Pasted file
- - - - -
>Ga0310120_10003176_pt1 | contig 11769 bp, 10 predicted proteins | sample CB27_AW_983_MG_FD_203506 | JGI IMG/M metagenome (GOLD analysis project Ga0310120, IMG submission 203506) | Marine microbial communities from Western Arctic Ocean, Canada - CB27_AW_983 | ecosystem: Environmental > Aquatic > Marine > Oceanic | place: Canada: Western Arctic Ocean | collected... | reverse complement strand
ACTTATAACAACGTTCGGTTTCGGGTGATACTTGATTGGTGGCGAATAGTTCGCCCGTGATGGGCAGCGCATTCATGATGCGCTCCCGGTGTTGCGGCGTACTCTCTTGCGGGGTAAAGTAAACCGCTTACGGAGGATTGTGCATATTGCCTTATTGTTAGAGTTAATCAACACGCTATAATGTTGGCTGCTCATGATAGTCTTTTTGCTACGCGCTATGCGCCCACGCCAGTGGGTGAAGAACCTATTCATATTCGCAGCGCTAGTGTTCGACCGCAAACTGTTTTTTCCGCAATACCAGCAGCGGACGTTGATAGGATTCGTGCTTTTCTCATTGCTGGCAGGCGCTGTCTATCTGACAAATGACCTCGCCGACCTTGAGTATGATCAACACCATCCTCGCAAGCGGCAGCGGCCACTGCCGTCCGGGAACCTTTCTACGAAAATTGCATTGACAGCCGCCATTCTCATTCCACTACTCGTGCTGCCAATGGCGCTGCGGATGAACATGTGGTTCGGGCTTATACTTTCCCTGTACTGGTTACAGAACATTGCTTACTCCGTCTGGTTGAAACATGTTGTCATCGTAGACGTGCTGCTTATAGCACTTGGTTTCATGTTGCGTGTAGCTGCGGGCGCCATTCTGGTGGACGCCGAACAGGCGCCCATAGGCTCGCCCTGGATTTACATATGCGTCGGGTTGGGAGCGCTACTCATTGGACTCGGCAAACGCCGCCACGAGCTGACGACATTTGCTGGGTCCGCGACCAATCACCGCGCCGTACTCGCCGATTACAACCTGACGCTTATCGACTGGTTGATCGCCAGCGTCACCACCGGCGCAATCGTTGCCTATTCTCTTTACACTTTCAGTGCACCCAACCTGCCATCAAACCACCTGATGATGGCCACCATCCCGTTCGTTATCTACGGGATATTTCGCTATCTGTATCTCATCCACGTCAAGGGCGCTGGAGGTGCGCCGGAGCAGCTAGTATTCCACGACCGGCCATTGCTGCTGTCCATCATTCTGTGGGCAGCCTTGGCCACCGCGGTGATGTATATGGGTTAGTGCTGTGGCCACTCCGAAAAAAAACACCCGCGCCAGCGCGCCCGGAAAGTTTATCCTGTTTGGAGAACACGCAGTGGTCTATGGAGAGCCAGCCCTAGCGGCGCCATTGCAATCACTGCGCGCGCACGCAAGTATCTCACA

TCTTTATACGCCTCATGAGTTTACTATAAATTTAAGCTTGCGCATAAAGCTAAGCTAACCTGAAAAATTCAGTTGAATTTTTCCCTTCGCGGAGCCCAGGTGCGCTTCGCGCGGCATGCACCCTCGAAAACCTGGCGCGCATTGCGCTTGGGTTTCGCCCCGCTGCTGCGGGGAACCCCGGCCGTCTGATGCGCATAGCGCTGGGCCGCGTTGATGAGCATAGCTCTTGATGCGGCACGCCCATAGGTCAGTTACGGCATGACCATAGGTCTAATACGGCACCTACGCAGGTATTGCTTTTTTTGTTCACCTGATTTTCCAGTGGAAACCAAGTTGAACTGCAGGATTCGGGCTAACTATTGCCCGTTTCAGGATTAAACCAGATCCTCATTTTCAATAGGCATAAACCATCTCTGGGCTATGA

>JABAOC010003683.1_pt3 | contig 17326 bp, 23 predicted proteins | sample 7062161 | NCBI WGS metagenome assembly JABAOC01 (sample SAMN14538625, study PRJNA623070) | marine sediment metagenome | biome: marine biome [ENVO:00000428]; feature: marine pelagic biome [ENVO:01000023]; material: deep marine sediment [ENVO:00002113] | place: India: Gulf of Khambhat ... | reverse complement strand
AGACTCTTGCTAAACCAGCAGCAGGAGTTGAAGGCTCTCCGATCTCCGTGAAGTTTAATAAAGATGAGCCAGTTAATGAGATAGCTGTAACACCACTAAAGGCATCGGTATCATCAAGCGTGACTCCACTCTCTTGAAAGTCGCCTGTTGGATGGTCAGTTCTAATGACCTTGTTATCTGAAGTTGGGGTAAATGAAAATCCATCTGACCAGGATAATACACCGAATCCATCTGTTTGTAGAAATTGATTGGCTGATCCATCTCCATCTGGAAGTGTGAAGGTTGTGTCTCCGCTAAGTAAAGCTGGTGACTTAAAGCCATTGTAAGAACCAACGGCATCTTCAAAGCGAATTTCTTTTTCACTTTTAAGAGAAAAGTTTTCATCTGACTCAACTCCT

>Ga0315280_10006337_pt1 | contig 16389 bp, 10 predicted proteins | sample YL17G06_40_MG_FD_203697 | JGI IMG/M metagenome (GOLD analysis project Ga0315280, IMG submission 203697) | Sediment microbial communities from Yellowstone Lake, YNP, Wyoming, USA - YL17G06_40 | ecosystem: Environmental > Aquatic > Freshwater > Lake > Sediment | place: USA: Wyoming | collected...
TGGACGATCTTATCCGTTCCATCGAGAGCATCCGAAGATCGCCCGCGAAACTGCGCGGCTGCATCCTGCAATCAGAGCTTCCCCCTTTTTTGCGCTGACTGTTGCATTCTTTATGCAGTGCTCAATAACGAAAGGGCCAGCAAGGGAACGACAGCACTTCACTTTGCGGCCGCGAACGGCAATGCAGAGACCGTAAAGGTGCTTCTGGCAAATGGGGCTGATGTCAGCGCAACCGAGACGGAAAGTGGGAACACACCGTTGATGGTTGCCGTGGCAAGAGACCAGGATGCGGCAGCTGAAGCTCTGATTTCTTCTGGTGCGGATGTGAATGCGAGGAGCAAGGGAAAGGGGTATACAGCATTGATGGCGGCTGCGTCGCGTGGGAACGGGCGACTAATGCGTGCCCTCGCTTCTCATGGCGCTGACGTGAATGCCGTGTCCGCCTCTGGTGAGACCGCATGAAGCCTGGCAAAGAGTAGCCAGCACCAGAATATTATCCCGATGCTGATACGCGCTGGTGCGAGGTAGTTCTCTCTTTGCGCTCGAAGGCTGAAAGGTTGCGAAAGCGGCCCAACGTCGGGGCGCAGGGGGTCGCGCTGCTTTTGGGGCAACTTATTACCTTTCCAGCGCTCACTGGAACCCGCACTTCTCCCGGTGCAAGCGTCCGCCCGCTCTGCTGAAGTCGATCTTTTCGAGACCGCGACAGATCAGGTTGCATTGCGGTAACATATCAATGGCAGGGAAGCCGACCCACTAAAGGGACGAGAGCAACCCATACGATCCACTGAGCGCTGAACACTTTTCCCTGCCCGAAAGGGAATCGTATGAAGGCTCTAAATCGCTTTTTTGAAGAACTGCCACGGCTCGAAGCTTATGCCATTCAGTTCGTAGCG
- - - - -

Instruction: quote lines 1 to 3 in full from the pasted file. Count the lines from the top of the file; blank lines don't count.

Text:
>Ga0310120_10003176_pt1 | contig 11769 bp, 10 predicted proteins | sample CB27_AW_983_MG_FD_203506 | JGI IMG/M metagenome (GOLD analysis project Ga0310120, IMG submission 203506) | Marine microbial communities from Western Arctic Ocean, Canada - CB27_AW_983 | ecosystem: Environmental > Aquatic > Marine > Oceanic | place: Canada: Western Arctic Ocean | collected... | reverse complement strand
ACTTATAACAACGTTCGGTTTCGGGTGATACTTGATTGGTGGCGAATAGTTCGCCCGTGATGGGCAGCGCATTCATGATGCGCTCCCGGTGTTGCGGCGTACTCTCTTGCGGGGTAAAGTAAACCGCTTACGGAGGATTGTGCATATTGCCTTATTGTTAGAGTTAATCAACACGCTATAATGTTGGCTGCTCATGATAGTCTTTTTGCTACGCGCTATGCGCCCACGCCAGTGGGTGAAGAACCTATTCATATTCGCAGCGCTAGTGTTCGACCGCAAACTGTTTTTTCCGCAATACCAGCAGCGGACGTTGATAGGATTCGTGCTTTTCTCATTGCTGGCAGGCGCTGTCTATCTGACAAATGACCTCGCCGACCTTGAGTATGATCAACACCATCCTCGCAAGCGGCAGCGGCCACTGCCGTCCGGGAACCTTTCTACGAAAATTGCATTGACAGCCGCCATTCTCATTCCACTACTCGTGCTGCCAATGGCGCTGCGGATGAACATGTGGTTCGGGCTTATACTTTCCCTGTACTGGTTACAGAACATTGCTTACTCCGTCTGGTTGAAACATGTTGTCATCGTAGACGTGCTGCTTATAGCACTTGGTTTCATGTTGCGTGTAGCTGCGGGCGCCATTCTGGTGGACGCCGAACAGGCGCCCATAGGCTCGCCCTGGATTTACATATGCGTCGGGTTGGGAGCGCTACTCATTGGACTCGGCAAACGCCGCCACGAGCTGACGACATTTGCTGGGTCCGCGACCAATCACCGCGCCGTACTCGCCGATTACAACCTGACGCTTATCGACTGGTTGATCGCCAGCGTCACCACCGGCGCAATCGTTGCCTATTCTCTTTACACTTTCAGTGCACCCAACCTGCCATCAAACCACCTGATGATGGCCACCATCCCGTTCGTTATCTACGGGATATTTCGCTATCTGTATCTCATCCACGTCAAGGGCGCTGGAGGTGCGCCGGAGCAGCTAGTATTCCACGACCGGCCATTGCTGCTGTCCATCATTCTGTGGGCAGCCTTGGCCACCGCGGTGATGTATATGGGTTAGTGCTGTGGCCACTCCGAAAAAAAACACCCGCGCCAGCGCGCCCGGAAAGTTTATCCTGTTTGGAGAACACGCAGTGGTCTATGGAGAGCCAGCCCTAGCGGCGCCATTGCAATCACTGCGCGCGCACGCAAGTATCTCACA

TCTTTATACGCCTCATGAGTTTACTATAAATTTAAGCTTGCGCATAAAGCTAAGCTAACCTGAAAAATTCAGTTGAATTTTTCCCTTCGCGGAGCCCAGGTGCGCTTCGCGCGGCATGCACCCTCGAAAACCTGGCGCGCATTGCGCTTGGGTTTCGCCCCGCTGCTGCGGGGAACCCCGGCCGTCTGATGCGCATAGCGCTGGGCCGCGTTGATGAGCATAGCTCTTGATGCGGCACGCCCATAGGTCAGTTACGGCATGACCATAGGTCTAATACGGCACCTACGCAGGTATTGCTTTTTTTGTTCACCTGATTTTCCAGTGGAAACCAAGTTGAACTGCAGGATTCGGGCTAACTATTGCCCGTTTCAGGATTAAACCAGATCCTCATTTTCAATAGGCATAAACCATCTCTGGGCTATGA